Al-Qaeda Terrorist Groups Have Reaped Over $100 Million From Kidnapping Ransoms
Al Qaeda In The Arabian Peninsula (AQAP)
Once Osama bin Laden's aide-de-camp, Wahishi is the top leader of AQAP. In February 2006, Wahishi was among 23 al-Qaeda militants who broke out of a detention facility in Sanaa, Yemen's capital.
In May 2011, al-Wahishi posted a eulogy for the slain al-Qaeda leader on Islamic extremist websites in which he warned Americans "the matter will not be over" with bin Laden's death and that "what is coming is greater and worse." He said "jihad is glowing brighter" now than during bin Laden's life.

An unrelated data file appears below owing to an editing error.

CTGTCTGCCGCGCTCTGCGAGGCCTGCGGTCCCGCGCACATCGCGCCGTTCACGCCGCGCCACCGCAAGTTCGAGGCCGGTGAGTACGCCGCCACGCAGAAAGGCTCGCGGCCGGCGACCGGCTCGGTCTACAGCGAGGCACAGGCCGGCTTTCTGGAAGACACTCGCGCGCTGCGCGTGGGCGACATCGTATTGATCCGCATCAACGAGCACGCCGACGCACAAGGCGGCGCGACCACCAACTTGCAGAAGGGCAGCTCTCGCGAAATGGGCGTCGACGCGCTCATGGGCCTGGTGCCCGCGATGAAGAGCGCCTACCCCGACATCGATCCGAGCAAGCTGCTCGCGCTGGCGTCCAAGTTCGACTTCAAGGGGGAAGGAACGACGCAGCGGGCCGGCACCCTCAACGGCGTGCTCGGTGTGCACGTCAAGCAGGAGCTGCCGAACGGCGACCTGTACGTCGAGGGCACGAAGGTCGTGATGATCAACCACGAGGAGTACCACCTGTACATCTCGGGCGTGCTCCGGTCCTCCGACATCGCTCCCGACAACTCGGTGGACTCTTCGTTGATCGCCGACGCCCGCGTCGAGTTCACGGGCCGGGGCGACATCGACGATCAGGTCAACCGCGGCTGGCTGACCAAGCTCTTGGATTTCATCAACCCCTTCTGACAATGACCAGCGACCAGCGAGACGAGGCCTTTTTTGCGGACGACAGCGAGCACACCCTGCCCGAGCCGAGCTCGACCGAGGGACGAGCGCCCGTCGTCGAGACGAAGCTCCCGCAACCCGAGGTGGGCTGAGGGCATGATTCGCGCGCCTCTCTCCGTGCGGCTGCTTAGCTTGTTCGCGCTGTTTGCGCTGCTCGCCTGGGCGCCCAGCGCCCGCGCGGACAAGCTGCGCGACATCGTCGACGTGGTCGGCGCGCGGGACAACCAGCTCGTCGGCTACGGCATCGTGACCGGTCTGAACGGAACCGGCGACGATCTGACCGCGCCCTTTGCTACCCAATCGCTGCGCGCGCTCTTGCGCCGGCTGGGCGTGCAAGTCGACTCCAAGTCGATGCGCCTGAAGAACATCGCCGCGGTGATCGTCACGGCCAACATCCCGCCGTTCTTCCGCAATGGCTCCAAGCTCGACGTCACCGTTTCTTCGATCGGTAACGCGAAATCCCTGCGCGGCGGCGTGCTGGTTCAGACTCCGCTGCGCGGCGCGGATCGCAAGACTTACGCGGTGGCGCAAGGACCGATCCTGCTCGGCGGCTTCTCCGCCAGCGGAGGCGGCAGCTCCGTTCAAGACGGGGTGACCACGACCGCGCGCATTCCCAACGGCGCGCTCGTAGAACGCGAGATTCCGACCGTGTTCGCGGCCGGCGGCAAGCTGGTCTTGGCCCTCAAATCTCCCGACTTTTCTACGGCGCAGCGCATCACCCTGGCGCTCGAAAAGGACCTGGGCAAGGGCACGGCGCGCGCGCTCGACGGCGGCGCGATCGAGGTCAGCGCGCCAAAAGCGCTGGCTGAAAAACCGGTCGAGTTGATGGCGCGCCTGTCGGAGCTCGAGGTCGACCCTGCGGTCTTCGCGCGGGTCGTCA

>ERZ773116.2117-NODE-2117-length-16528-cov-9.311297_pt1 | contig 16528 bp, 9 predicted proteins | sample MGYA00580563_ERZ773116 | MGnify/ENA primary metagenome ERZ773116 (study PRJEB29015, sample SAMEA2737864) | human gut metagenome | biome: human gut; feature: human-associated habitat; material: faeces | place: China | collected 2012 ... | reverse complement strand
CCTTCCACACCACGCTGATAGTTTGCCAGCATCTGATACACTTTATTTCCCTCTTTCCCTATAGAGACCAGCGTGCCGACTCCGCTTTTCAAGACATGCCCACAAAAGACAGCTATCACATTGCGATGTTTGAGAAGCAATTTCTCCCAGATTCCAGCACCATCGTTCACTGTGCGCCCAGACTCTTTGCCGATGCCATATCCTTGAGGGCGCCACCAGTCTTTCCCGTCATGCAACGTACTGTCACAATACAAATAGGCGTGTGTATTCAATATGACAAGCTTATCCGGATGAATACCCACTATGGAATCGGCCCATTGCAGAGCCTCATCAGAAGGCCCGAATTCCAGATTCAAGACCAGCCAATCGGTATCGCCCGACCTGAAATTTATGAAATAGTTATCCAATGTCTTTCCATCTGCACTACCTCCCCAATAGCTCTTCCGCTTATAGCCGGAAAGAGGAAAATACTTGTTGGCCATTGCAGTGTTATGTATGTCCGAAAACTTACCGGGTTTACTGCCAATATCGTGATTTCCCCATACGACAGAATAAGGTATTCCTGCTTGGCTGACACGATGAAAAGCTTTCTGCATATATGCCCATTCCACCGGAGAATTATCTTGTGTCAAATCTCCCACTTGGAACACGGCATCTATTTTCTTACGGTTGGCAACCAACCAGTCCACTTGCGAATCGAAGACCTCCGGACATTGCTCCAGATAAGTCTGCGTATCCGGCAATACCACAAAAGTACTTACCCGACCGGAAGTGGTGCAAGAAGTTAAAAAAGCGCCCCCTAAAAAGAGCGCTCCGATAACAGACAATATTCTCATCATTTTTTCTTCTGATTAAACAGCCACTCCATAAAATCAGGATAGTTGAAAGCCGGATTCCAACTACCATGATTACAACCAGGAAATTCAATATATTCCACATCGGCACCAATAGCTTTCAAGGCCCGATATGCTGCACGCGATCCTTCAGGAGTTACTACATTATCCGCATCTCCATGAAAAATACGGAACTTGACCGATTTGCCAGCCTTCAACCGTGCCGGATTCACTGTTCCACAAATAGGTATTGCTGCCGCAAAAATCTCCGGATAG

Three months later, he vowed to continue the fight against the regime and Western powers. He condemned U.S. drone attacks on Yemen, which have killed civilians, and the "silence" of Yemen's leaders to these attacks.
"My soldiers and those soldiers with me in the Arab gulf... will not give up nor give in until Islam is ruling by God's will and strength," al-Wahishi said. "Our war against the Zionist Crusaders remains, for they have chosen this war."
<em>This file image provided by IntelCenter on Wednesday Dec. 30, 2009 and taken from a video released Jan. 23, 2009 by al-Malahim Media Foundation, the media arm of al-Qaeda in the Arabian Peninsula, shows a man IntelCenter identifies as Nasser al-Wahishi, the leader of the group. (AP Photo/IntelCenter, File)</em>